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Bob, whilst you can go down the 'uncompressed' format or 'none' on export from quicktime. The files will be massive and if you have a handful of films over 5 mins long this might be a pain to you and the event personal.

Have you thought about the universal 'Photo–Jpeg' codec. You can very the data rates via the quality set this to 'best'.

James,
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Old January 25th, 2010, 10:30 AM   #9
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Common Problem

I've been sharing a lot of footage with PC users recently and this is a common problem when coming from a Mac/FCP system. I doubt your user truly meant "uncompressed" in it's most strict form. More likely, their asking that the file be delivered in a high quality format they can use. I normally ask what format they are used to working with and then use either Compressor or the free MPEGStreamclip to transcode the footage to that format.
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Old January 26th, 2010, 03:38 PM   #10
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1) an Uncompressed movie, in your situation, means the camera's original format, the highest quality you can get the original footage in. In your case, the word "uncompressed" is a bit wrong. Yes it's uncompressed in the sense that it hasn't been compressed again after it has been shot on disc, but it's also not really 'uncompressed' footage, because that's what Robert tossed at: then you're maybe looking at 1.4 Gbps/second.

2) What Final Cut and your XDCAM Transfer Software does is import the XDCAM footage in it's original codec, but puts it in a Quicktime Container because otherwise Final Cut can't work with it.

3) If you want to be able to render and re-compress your file afterwards even if you have erased the FCP project and the original scource files you SHOULDN'T be exporting as a reference file, but as a self-contained movie.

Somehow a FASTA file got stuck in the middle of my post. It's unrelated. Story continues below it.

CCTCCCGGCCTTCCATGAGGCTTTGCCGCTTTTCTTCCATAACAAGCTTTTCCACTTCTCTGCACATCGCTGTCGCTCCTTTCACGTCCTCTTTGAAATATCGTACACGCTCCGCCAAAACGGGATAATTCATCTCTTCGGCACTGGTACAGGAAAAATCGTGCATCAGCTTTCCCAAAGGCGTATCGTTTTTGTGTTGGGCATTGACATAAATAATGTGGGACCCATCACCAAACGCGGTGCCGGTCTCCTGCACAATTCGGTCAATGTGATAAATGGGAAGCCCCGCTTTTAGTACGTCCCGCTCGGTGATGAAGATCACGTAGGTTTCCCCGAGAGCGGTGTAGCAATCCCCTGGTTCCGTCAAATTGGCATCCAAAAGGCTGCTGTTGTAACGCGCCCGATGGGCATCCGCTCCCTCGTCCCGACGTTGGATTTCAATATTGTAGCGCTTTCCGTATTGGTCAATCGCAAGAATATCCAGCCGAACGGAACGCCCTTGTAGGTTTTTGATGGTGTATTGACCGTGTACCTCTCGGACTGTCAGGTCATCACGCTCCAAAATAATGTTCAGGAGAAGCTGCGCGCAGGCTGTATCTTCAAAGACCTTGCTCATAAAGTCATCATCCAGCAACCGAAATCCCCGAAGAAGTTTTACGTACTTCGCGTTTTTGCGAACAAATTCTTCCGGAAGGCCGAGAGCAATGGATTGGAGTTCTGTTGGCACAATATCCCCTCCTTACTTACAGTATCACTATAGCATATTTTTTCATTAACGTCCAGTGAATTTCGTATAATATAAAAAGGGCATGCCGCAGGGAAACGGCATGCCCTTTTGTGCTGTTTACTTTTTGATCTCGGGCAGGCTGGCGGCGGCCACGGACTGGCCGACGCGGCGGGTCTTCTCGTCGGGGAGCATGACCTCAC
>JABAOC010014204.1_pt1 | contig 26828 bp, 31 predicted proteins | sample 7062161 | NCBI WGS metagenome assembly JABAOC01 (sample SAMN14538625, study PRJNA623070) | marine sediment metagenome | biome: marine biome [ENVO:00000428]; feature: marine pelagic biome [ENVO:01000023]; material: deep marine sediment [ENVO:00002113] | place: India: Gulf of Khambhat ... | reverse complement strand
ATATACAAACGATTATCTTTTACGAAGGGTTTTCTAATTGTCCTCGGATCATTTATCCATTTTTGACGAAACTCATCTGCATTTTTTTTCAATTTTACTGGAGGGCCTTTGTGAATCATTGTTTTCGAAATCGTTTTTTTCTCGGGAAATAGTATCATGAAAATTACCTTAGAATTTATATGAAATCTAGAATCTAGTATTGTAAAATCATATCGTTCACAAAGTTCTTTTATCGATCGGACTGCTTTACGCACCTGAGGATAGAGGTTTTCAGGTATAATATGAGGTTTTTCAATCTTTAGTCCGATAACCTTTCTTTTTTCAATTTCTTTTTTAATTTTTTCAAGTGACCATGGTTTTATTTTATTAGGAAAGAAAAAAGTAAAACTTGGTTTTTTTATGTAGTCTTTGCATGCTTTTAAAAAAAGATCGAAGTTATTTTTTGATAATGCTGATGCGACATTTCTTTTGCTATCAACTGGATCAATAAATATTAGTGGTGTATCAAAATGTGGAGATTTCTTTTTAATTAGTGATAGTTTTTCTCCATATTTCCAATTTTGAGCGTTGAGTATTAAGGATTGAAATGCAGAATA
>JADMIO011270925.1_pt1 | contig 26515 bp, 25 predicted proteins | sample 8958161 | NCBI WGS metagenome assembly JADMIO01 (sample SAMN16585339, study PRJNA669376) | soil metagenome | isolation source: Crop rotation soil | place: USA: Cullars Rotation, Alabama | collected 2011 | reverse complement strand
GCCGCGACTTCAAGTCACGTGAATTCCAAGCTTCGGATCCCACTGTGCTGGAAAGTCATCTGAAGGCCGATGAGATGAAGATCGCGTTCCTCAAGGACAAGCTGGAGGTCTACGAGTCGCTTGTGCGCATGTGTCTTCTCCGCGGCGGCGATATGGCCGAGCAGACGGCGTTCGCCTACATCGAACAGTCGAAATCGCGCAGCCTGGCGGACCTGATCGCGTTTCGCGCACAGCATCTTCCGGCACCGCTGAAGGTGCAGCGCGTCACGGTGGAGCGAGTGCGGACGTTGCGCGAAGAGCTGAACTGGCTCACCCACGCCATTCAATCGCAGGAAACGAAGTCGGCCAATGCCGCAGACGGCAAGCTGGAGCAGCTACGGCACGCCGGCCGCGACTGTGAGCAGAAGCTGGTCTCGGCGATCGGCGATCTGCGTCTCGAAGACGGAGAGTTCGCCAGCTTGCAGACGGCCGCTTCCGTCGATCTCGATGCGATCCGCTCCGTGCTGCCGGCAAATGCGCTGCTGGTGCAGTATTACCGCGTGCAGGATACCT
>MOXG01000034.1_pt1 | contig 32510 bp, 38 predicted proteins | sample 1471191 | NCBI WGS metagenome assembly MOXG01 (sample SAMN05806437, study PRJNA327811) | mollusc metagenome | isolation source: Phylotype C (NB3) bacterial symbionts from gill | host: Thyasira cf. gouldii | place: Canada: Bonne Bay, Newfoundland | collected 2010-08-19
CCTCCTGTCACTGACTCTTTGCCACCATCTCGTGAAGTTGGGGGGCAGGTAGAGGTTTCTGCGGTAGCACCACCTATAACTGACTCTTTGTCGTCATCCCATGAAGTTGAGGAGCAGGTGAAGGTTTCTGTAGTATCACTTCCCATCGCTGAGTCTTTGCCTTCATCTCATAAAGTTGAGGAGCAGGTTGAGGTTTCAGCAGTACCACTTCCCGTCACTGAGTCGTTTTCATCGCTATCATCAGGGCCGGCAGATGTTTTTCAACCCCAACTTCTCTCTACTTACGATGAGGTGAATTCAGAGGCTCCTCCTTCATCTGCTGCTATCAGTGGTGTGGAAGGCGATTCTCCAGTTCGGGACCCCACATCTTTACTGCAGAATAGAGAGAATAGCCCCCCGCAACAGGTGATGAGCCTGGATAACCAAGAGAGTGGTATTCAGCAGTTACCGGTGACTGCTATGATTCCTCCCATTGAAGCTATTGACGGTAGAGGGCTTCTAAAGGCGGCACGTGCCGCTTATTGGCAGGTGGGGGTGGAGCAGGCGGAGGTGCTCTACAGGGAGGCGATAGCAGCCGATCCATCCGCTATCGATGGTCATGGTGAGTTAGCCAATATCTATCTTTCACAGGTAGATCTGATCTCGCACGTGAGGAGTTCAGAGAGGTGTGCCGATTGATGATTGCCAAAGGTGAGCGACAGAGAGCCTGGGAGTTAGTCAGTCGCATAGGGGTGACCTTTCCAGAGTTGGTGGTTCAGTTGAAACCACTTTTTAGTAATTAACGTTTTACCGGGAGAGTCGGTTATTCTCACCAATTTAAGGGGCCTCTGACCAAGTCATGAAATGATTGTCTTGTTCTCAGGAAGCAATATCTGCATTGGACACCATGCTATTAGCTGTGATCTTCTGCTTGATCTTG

4) The whole Mac/PC thing... We have the same problem at work, where we have a Mac-based editing-workflow and many clients only use Windows XP computers without any additional software, and installing a Quicktime or a VLC is too much.
It's very annoying, but on the other hand: even if they install Quicktime, there is no guarantee they will be able to read the files. I tested XDCAM Quicktimes on a Windows computer with the newest Quicktime and it COULDN'T read the files. No way. It did read Prores however. (Only reading, I don't think you'll be able to edit with it).

I also think it's a bit Apple's fault, although I agree it can get very tiresome to have clients refusing to do any effort. But they are the client, of course. But it's something you have to prep for.
Why I say it's Apple's fault too? The other hand we shot footage, and a client wanted to edit it himself in iMovie. We captured the HDV-tape in Final Cut as HDV 50i, the original codec. His (recent) Macbook couldn't read it. OR we had to convert it to AIC or he had to buy the whole Final Cut Suite (1000 dollars) just to be able to work with these files. Probably Final Cut Express would have done it too, but I'm note sure. Still. That's at least a 200 dollar investment just to read a codec that's very common these days. And it's a legit Quicktime File, but the Macbook couldn't read it. No way to 'just install that codec' somewhere.

The whole being stuck with what Quicktime can do is sometimes slowing down the evolution of Final Cut Pro.
On PC (and I wouldn't want to use Windows any more in my life unless I really have too), I can just open an native XDCAM file, without putting it in any container.
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Old January 26th, 2010, 03:58 PM   #11
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Quote: